Empathy: The Key to Improving the Patient Experience

If it seems you’ve been hearing the word “empathy” ricocheting through your universe more lately, you’re right. Interest in the term has spiked so much that according to Merriam-Webster, empathy was one of 2016’s most looked-up words.

We certainly hope healthcare execs are among those taking interest. That’s because Prophet’s recent patient experience research, done in partnership with GE Healthcare Camden Group, shows they need it.

Many in the industry know—or at least think they know—that empathy is in short supply. When we asked them, only 57 percent agree that the systems they work for have “an empathetic medical and administrative staff.” But when we asked patients the same question, only 36 percent agree. It is the biggest gap in our research – and a major reason why 81 percent, overall, are unhappy with their healthcare experience.

If you think that consumers may be coming down a little too hard on the healthcare industry, don’t. Studies that use objective observers to assess provider empathy are even harsher.

One experiment at Duke Cancer Institute, for example, audiotaped oncologists with patients and found doctors only respond with an empathetic statement (one that encourages a patient to keep talking about their feelings versus one that shuts them down) 22 percent of the time.

Two Approaches to Addressing the Empathy Gap

The smartest organizations are already working to fill the empathy gap, and there are two schools of thought on the best way to do this.

  • Education and training

The pioneering Cleveland Clinic is offering more training for its physicians and staff to help them see what patients see. (If you’ve never treated yourself to the full four minutes of its viral empathy video, do it now.) Along those same lines, Massachusetts General offers a popular online course called Empathetics, and some leading med schools now require students to take Oncotalk, aimed at improving their communication skills.

  • Technology Solutions

The other approach is to invest in technology solutions that help clinicians streamline their work, and free up more time to spend with patients. For example, GE Healthcare Camden Group works with healthcare providers to ensure they have the right tools and technologies in place so their staff can work most effectively, believing that physicians are best able to demonstrate empathy when they are not overworked or stretched too thin. Both approaches have merit.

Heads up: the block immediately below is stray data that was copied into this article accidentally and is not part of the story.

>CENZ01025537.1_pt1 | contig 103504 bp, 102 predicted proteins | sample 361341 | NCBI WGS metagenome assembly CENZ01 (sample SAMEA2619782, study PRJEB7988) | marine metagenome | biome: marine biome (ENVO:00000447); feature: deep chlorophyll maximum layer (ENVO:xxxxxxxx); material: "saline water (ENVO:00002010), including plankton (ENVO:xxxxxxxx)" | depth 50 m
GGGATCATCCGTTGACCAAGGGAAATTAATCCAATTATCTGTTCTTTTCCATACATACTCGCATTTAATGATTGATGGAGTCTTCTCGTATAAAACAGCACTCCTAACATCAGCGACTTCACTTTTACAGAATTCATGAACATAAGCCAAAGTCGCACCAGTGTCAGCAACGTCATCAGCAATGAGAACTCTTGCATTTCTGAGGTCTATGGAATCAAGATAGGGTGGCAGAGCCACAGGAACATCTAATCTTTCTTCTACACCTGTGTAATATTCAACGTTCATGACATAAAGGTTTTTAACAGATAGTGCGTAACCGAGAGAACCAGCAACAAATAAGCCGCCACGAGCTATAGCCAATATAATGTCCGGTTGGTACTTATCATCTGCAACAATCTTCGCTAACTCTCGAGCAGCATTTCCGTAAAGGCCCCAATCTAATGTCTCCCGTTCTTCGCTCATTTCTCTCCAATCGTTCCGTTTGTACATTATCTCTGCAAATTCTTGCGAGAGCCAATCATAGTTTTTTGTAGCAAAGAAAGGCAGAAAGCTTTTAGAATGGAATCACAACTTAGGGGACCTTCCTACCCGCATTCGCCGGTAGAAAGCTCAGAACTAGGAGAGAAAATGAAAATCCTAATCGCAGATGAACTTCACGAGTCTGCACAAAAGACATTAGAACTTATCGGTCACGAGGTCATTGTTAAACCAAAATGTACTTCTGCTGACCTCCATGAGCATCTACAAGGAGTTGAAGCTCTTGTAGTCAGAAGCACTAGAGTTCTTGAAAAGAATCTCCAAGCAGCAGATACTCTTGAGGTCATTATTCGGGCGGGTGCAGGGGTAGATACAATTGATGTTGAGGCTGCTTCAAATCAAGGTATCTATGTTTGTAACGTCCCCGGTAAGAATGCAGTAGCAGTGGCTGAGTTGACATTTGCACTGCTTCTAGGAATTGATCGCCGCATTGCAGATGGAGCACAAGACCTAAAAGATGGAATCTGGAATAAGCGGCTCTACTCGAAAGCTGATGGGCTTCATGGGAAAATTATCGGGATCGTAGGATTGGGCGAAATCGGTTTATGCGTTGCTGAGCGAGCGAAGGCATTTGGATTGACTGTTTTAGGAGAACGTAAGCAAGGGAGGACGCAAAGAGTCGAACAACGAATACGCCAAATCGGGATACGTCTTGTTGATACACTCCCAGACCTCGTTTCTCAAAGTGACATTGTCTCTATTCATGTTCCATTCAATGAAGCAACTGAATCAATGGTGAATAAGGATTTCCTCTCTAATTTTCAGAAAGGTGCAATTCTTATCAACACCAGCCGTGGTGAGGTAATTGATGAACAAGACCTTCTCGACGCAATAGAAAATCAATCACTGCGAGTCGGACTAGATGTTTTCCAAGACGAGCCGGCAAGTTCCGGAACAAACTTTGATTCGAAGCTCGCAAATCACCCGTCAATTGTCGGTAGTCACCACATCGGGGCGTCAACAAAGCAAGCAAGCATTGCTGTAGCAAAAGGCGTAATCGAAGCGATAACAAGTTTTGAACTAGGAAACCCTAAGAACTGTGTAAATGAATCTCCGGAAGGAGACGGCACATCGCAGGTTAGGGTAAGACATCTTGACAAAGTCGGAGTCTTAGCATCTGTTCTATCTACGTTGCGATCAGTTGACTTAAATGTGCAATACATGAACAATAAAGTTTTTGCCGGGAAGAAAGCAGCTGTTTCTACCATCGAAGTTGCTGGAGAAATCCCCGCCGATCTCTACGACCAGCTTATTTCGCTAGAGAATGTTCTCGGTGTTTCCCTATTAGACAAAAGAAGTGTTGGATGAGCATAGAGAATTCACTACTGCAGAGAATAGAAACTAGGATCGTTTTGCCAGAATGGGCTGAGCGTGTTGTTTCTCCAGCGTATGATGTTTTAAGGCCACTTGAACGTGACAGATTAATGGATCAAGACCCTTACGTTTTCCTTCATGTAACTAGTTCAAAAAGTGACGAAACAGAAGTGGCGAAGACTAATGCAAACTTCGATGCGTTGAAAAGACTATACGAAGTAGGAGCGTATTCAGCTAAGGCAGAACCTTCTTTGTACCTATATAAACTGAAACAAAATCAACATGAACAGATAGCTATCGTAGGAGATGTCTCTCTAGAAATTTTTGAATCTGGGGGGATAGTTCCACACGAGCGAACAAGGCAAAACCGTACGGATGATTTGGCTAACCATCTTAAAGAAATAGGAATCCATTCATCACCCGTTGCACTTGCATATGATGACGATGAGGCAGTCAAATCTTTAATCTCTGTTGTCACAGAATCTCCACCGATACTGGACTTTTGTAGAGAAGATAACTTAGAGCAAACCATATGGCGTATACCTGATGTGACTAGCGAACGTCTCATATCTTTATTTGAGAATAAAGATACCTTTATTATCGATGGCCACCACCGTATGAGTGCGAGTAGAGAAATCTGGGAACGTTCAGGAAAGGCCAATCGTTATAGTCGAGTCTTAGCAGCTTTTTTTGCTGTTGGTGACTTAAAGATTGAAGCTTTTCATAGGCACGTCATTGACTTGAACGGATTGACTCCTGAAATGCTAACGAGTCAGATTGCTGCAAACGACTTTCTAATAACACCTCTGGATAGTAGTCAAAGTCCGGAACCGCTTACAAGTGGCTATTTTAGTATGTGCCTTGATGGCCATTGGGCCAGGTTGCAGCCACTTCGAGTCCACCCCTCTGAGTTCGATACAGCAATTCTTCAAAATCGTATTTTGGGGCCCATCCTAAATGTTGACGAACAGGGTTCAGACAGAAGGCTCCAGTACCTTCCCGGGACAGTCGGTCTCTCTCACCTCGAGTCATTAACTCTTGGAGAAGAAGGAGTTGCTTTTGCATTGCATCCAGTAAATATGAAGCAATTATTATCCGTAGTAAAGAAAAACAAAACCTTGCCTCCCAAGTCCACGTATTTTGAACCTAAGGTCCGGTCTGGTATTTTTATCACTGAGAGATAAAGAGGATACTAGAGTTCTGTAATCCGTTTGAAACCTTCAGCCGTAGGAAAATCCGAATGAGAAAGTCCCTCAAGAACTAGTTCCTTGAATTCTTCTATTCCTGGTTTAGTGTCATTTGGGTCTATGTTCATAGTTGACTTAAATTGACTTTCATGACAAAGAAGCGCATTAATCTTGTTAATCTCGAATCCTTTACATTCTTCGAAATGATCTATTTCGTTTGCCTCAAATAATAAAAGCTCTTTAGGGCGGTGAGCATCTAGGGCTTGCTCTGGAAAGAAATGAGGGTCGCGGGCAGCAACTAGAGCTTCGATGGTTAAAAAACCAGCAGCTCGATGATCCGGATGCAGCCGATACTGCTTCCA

The Basics of Improving Patient Experience

But in our work helping healthcare clients improve their patient experience and increase consumer loyalty, we’ve noticed the most effective ways to improve empathy begin with three basic —maybe even obvious—steps:

  • Listen to every patient.

    At every level, healthcare workers are flooded with patient information. But while a doctor may see as many as 40 patients a day, chances are the patient is only seeing one doctor that year. Everyone in the system needs to treat each patient interaction mindfully. For providers, that means asking thoughtful questions about symptoms, history and feelings. But it’s important for support staff, too. Three different forms asking for a patient’s address and whether they have allergies prove you aren’t listening.

  • Turn what you learned into action.

    Once a patient has provided you information, use it to make their experience more efficient and personal. For example, a physical therapist recently told our team that she was having a tough time getting a patient to comply with his post-surgery treatment. In their first session, he had explained he was eager to get back to golfing. But he grew increasingly frustrated with the tedious exercises in his treatment, most done on a table in her office. It was only when she broke the traditional treatment plan, and took him outside to work on his golf swing that she broke through. “That made all the difference,” she says, “it showed him I understood what matters to him. I made a connection between my treatment plan and his outcome goals.”

  • Sickness and injury are scary.

    Everyone in healthcare understands that. So hospitals choose soothing colors and designs. Dentists play soft music. Waiting areas are full of aquariums, fountains and plants. There’s nothing wrong with all that. But genuinely empathetic organizations actively prioritize and manage patient angst through a hierarchy system of anxiety reduction.

For example, providing gourmet food options is a nice perk, but it is actually less important to the overall patient experience than supplying accessible parking. Why? Because driving around looking for a parking spot when you are trying to make it to an appointment on time causes anxiety. Eating mediocre food isn’t exactly enjoyable, but it doesn’t cause stress.

At the same time, communicating test results quickly – something our research found that 50 percent of health organizations think they do, while just 33 percent of patients agree – is more important than providing easy parking. This is because people experience a greater amount of anxiety waiting for test results than they do looking for parking.

So when healthcare providers are looking to make improvements to the patient experience, they can determine what elements to prioritize by thinking about consumer pain points in terms of a hierarchy. The areas that elicit the most anxiety should be addressed first, then those that cause mild stress next, and so on.

Final Thoughts

Taken together, these three goals can power big changes in healthcare. It isn’t complicated. Healthcare attracts people who are inherently empathetic. The problem is that the industry is strewn with so much technology, processes and overscheduling that it makes empathetic people behave inhumanely. The shortcut to kindness is changing organizations to allow their natural empathy to shine through.

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